points(Crmax, ylim=c(0,1), col=2, pch=2)
legend("topright", legend=c("Original","Center-row"),pch=1:2,col=1:2)

EDIT

After some googling ended up on this page where the simulations show similar behavior and proposes that the correlation introduced by row-mean-centering to be $-1/(p-1)$.

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There are some field-specific reasons to perform row normalization. In text analysis, it is quite common to represent a text with the histogram of the words it contains. Starting from the count of words for each line, raw standardization turns it into an histogram.

And the computational reason. If you are working with a sparse matrix, you cannot center and scale the data column by column easily. If you embed it in a dense matrix, the data can become too large to fit in memory. However, the scaling row by row does not affect the total amount of memory needed.

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  • $\begingroup$ For the computational reason, are you saying that we just take the transpose and row normalize that because of the way the sparse matrices are represented? I'm asking moreso how row normalization affects nearest neighbour results in practice. $\endgroup$ – curiosity_delivers Oct 5 '15 at 16:53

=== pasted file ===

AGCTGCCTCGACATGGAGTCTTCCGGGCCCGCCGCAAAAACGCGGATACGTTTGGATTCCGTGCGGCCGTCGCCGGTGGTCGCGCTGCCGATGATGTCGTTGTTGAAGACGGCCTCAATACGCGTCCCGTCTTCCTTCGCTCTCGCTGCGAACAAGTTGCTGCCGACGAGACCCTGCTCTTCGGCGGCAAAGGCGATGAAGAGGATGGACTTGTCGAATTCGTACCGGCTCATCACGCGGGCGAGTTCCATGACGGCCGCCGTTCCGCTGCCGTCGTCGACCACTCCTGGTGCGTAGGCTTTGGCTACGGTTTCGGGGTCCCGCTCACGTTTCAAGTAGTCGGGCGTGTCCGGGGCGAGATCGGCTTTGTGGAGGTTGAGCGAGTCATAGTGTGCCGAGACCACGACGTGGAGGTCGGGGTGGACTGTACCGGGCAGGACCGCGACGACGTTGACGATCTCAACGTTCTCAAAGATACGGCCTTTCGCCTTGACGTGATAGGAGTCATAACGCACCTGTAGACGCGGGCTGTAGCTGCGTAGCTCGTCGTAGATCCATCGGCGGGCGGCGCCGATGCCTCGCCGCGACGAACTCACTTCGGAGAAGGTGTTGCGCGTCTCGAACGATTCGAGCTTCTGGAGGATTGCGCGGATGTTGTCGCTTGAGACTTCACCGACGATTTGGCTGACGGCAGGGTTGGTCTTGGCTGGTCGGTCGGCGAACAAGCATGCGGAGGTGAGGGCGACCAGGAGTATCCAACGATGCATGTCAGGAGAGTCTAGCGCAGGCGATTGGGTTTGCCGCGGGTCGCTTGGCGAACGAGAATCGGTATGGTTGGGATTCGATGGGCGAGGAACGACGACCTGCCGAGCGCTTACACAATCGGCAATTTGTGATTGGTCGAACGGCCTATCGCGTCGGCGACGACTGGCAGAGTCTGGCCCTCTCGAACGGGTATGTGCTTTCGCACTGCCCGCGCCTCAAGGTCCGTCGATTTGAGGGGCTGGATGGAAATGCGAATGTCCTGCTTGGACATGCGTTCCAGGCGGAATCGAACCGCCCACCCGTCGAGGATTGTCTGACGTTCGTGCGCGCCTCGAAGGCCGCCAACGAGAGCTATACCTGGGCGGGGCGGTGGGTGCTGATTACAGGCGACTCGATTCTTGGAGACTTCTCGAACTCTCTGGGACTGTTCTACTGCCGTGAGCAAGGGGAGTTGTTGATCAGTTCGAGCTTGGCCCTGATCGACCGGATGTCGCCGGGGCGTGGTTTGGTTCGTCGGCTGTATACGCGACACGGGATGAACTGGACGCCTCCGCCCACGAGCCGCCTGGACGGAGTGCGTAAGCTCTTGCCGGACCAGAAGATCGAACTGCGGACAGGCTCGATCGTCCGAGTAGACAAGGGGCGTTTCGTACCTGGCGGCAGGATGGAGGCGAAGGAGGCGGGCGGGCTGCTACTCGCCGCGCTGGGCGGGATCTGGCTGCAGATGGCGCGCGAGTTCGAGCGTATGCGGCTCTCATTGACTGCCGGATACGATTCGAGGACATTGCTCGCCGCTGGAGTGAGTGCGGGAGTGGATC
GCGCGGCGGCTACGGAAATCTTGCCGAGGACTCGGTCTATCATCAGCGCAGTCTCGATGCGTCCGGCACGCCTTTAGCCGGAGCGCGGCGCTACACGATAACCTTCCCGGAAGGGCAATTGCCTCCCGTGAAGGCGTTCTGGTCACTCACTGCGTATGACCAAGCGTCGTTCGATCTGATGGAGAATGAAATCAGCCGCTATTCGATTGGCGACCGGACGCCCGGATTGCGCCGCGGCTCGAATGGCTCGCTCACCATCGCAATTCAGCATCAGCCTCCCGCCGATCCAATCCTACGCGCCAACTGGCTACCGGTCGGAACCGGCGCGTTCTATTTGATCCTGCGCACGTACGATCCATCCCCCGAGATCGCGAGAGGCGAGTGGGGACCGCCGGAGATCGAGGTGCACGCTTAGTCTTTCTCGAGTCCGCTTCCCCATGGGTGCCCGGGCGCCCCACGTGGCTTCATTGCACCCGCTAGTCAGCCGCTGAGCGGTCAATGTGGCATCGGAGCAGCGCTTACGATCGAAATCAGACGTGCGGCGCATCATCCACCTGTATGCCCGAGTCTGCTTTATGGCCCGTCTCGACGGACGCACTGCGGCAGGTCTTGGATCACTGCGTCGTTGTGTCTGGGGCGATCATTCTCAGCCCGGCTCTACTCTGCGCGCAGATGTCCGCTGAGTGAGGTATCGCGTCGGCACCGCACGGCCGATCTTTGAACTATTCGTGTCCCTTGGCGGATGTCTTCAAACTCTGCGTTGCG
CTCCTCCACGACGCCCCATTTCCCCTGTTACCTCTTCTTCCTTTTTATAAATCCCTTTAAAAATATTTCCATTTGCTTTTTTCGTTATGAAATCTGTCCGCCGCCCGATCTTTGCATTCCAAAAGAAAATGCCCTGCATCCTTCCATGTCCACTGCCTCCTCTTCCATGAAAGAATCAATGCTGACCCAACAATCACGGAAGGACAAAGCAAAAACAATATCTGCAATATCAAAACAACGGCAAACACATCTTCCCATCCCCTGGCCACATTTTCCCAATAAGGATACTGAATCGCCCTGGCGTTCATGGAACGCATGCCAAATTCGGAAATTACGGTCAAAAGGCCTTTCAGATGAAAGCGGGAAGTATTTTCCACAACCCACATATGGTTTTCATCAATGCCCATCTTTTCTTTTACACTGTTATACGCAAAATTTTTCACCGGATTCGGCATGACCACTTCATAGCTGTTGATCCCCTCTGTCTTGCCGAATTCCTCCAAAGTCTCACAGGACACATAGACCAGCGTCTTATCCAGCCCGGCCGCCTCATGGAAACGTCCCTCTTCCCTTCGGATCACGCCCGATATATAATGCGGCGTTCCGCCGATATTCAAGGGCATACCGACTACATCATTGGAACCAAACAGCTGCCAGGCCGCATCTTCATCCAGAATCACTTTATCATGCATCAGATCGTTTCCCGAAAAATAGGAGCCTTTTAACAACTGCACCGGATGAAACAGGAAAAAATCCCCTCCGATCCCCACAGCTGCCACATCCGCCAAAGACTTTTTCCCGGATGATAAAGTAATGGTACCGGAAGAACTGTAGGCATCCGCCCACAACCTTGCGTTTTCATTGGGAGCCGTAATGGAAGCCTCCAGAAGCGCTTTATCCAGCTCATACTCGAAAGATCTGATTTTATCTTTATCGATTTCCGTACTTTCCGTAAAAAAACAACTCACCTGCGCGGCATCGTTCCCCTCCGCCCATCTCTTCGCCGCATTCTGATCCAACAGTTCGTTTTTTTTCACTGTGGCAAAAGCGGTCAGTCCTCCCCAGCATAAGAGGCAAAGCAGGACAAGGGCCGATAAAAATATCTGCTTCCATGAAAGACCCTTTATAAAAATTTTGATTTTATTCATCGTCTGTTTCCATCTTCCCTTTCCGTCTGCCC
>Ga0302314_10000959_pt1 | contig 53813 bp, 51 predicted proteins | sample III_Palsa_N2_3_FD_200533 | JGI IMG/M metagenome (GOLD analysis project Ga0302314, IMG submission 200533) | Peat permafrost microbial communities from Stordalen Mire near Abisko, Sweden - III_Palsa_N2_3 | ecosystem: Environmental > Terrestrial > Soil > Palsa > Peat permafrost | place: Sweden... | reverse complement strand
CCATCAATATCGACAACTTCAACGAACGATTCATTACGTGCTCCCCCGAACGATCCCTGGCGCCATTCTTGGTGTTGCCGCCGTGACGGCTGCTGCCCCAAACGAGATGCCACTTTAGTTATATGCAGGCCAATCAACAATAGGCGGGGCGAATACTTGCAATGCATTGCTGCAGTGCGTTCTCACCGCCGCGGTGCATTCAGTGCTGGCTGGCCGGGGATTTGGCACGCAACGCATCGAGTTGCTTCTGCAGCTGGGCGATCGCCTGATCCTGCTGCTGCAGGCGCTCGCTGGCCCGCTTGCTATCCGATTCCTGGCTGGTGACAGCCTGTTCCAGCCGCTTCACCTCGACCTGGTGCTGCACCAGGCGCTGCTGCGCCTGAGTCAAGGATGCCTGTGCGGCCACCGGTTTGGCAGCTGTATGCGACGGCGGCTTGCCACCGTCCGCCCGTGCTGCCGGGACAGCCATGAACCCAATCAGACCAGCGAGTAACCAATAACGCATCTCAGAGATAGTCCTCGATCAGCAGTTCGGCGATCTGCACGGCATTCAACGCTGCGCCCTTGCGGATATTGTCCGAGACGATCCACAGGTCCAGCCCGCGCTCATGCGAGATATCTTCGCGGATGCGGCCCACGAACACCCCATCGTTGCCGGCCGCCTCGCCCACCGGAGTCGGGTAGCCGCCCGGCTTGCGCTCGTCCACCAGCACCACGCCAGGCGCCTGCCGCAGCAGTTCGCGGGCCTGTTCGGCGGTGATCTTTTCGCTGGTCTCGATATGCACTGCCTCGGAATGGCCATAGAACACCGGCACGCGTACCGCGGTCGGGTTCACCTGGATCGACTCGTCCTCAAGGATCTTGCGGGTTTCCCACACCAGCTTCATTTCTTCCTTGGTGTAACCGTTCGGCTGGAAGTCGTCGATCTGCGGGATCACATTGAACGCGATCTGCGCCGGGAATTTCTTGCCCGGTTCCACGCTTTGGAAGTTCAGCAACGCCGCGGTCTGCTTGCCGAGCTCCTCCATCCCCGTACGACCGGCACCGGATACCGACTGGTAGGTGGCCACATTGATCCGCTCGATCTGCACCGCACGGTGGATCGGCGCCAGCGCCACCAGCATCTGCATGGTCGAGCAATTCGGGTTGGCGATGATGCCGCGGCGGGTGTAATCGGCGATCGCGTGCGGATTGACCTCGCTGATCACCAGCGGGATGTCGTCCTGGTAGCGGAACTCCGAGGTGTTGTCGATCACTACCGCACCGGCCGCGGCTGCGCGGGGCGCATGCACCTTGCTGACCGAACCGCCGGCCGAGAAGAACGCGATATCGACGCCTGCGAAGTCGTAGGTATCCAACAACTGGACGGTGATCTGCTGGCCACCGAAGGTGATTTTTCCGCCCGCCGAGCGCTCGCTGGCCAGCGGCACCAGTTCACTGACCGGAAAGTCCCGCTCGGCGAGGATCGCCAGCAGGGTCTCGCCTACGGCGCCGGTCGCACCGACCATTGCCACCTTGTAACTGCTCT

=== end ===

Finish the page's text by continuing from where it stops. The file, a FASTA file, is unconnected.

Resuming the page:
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There are various forms of row normalization and the OP is not stating which one s/he has in mind.

A specific form of row normalization (Eucledian norm normalization) where each row is normed (divided by its Eucledian norm) is quiet popular.

Reasons for using this form of row normalization are well summarized in section $3.2$ of this paper [0]:

Denote $\pmb x$ a column centered row $p$-vector and

$$r(\pmb x)=||\pmb x||^{-1}_2\pmb x\label{a}\tag{0}$$

the row normalized vector. Consider what this transformation is doing to your data geometrically. Geometrically, if your original data has $p>1$ variables and is centered, by applying the euclidean row normalization, you project your data on the surface of the $p$ dimensional unit circle.

For example, if your original data is centered (like the black dots in this image) and you apply row normalization to it, you obtain the red stars.

library(car)
p = 2
n = 1000
m = 10
C = matrix(.9, p, p)
diag(C) = 1
set.seed(123)
x = matrix(runif(n * p, -1, 1), n, p) %*% chol(C)
z = sweep(x, 1, sqrt(rowSums(x * x)), FUN = '/')
plot(rbind(x, z), pch = 16, type = 'n', ann = FALSE, xaxt = 'n', yaxt = 'n')
points(x, pch = 16)
points(z, pch = 8, col = 'red')

The green dots represent a small number of outliers in the original data. If you apply the row normalization transformation to them, you obtain the blue stars.